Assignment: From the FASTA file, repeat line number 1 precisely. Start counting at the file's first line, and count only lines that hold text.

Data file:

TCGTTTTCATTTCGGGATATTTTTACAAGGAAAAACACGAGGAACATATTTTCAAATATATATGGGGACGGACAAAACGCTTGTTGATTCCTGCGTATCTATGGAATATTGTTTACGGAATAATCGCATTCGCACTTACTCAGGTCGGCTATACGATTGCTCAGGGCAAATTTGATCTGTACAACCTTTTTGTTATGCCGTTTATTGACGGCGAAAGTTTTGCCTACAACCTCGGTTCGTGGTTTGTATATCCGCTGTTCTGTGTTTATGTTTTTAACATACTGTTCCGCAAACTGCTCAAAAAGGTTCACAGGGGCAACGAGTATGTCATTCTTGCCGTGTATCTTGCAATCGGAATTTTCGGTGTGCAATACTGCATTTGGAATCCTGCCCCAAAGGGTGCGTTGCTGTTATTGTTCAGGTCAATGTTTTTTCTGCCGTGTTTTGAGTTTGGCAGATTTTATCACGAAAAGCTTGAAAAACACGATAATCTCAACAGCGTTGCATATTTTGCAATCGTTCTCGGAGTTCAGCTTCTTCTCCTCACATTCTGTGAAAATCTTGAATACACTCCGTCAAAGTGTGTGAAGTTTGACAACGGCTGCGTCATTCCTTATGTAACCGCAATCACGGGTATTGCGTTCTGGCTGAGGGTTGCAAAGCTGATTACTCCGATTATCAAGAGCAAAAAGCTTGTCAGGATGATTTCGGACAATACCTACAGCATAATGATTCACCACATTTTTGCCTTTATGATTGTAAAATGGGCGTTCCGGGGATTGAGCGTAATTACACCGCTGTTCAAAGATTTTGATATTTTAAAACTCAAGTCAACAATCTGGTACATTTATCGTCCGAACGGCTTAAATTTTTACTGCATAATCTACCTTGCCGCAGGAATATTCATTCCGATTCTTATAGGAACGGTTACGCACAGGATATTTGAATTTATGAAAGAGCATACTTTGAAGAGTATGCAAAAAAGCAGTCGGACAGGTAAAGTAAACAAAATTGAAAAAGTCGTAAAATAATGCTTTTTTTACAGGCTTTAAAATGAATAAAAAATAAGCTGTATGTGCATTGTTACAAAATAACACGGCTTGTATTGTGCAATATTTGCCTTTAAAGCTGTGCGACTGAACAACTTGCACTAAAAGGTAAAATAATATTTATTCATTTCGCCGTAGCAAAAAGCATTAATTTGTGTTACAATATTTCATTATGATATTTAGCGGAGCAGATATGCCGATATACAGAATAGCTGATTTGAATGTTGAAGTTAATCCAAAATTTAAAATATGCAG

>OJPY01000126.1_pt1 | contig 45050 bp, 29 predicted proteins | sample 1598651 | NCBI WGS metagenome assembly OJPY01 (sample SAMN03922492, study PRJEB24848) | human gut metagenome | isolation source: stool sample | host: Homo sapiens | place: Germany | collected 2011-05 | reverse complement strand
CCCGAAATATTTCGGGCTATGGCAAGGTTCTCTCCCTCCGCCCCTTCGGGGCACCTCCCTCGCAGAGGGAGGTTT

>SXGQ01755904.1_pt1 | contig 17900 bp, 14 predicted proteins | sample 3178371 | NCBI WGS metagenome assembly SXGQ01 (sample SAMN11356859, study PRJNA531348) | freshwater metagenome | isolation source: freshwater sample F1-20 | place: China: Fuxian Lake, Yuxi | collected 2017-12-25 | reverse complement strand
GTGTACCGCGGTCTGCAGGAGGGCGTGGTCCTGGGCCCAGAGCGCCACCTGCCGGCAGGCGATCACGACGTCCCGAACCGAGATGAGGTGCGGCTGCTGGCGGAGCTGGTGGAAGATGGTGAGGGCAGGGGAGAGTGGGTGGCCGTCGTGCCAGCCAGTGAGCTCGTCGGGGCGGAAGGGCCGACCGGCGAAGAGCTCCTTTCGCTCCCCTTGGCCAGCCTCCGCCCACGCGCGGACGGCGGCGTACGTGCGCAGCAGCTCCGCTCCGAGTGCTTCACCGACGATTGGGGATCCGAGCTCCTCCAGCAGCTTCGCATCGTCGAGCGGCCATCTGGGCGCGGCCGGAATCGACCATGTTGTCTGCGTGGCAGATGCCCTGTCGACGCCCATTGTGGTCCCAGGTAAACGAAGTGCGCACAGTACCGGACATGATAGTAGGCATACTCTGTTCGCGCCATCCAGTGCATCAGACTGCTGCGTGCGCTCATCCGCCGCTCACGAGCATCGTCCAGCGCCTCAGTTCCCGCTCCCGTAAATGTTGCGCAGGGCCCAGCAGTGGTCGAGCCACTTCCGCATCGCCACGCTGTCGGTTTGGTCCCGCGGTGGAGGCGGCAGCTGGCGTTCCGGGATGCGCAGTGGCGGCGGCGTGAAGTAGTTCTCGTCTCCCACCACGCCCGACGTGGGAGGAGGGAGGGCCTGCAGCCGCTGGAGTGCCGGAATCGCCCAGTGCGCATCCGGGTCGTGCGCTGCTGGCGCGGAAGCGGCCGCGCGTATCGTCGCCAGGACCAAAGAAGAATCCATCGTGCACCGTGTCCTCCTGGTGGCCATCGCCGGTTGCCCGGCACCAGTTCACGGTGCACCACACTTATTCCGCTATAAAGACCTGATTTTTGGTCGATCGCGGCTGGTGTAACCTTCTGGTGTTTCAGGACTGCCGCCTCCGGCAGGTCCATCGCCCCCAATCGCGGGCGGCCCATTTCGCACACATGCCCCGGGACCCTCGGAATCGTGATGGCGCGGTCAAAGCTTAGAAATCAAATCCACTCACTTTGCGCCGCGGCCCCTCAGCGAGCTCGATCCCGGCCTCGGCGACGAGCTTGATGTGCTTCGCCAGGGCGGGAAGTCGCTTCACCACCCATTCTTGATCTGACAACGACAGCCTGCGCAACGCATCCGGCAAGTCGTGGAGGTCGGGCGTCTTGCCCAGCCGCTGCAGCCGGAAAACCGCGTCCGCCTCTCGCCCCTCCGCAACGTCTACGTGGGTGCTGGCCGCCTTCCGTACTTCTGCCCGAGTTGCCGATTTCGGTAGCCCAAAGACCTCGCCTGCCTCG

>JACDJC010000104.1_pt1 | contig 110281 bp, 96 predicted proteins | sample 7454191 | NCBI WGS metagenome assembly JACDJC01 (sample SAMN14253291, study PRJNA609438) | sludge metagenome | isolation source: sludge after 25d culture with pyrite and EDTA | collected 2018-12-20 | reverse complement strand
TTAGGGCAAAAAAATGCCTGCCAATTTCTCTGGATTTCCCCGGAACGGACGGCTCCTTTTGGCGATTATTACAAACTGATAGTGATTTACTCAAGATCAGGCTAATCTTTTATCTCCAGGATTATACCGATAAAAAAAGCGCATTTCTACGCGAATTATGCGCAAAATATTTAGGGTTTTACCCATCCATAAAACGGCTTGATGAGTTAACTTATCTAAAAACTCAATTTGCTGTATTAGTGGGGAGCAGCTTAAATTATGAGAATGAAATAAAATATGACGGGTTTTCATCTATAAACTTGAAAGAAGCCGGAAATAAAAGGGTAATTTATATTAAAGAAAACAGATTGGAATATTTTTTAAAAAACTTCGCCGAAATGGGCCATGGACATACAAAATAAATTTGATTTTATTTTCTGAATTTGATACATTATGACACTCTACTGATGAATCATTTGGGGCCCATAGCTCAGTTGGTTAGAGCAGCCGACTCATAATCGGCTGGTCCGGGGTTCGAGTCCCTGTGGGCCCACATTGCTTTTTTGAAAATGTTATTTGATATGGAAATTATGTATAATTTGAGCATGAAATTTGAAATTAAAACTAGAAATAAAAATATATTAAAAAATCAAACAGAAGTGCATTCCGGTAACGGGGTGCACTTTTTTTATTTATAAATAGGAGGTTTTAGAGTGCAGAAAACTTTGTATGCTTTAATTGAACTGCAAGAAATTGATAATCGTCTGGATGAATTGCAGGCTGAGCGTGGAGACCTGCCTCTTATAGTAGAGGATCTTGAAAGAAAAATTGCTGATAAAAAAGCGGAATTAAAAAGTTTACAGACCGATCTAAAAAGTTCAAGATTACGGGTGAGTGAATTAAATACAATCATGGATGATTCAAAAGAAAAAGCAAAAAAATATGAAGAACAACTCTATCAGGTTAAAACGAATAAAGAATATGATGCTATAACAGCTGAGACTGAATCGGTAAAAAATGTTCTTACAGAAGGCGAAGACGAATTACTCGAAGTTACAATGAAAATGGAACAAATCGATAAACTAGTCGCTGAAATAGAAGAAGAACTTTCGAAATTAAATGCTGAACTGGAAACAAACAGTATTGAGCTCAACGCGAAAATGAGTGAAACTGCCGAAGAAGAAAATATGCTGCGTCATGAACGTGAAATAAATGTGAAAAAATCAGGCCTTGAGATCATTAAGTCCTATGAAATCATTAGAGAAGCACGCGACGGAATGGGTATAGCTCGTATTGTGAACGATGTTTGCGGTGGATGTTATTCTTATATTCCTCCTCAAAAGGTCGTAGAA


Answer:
TCGTTTTCATTTCGGGATATTTTTACAAGGAAAAACACGAGGAACATATTTTCAAATATATATGGGGACGGACAAAACGCTTGTTGATTCCTGCGTATCTATGGAATATTGTTTACGGAATAATCGCATTCGCACTTACTCAGGTCGGCTATACGATTGCTCAGGGCAAATTTGATCTGTACAACCTTTTTGTTATGCCGTTTATTGACGGCGAAAGTTTTGCCTACAACCTCGGTTCGTGGTTTGTATATCCGCTGTTCTGTGTTTATGTTTTTAACATACTGTTCCGCAAACTGCTCAAAAAGGTTCACAGGGGCAACGAGTATGTCATTCTTGCCGTGTATCTTGCAATCGGAATTTTCGGTGTGCAATACTGCATTTGGAATCCTGCCCCAAAGGGTGCGTTGCTGTTATTGTTCAGGTCAATGTTTTTTCTGCCGTGTTTTGAGTTTGGCAGATTTTATCACGAAAAGCTTGAAAAACACGATAATCTCAACAGCGTTGCATATTTTGCAATCGTTCTCGGAGTTCAGCTTCTTCTCCTCACATTCTGTGAAAATCTTGAATACACTCCGTCAAAGTGTGTGAAGTTTGACAACGGCTGCGTCATTCCTTATGTAACCGCAATCACGGGTATTGCGTTCTGGCTGAGGGTTGCAAAGCTGATTACTCCGATTATCAAGAGCAAAAAGCTTGTCAGGATGATTTCGGACAATACCTACAGCATAATGATTCACCACATTTTTGCCTTTATGATTGTAAAATGGGCGTTCCGGGGATTGAGCGTAATTACACCGCTGTTCAAAGATTTTGATATTTTAAAACTCAAGTCAACAATCTGGTACATTTATCGTCCGAACGGCTTAAATTTTTACTGCATAATCTACCTTGCCGCAGGAATATTCATTCCGATTCTTATAGGAACGGTTACGCACAGGATATTTGAATTTATGAAAGAGCATACTTTGAAGAGTATGCAAAAAAGCAGTCGGACAGGTAAAGTAAACAAAATTGAAAAAGTCGTAAAATAATGCTTTTTTTACAGGCTTTAAAATGAATAAAAAATAAGCTGTATGTGCATTGTTACAAAATAACACGGCTTGTATTGTGCAATATTTGCCTTTAAAGCTGTGCGACTGAACAACTTGCACTAAAAGGTAAAATAATATTTATTCATTTCGCCGTAGCAAAAAGCATTAATTTGTGTTACAATATTTCATTATGATATTTAGCGGAGCAGATATGCCGATATACAGAATAGCTGATTTGAATGTTGAAGTTAATCCAAAATTTAAAATATGCAG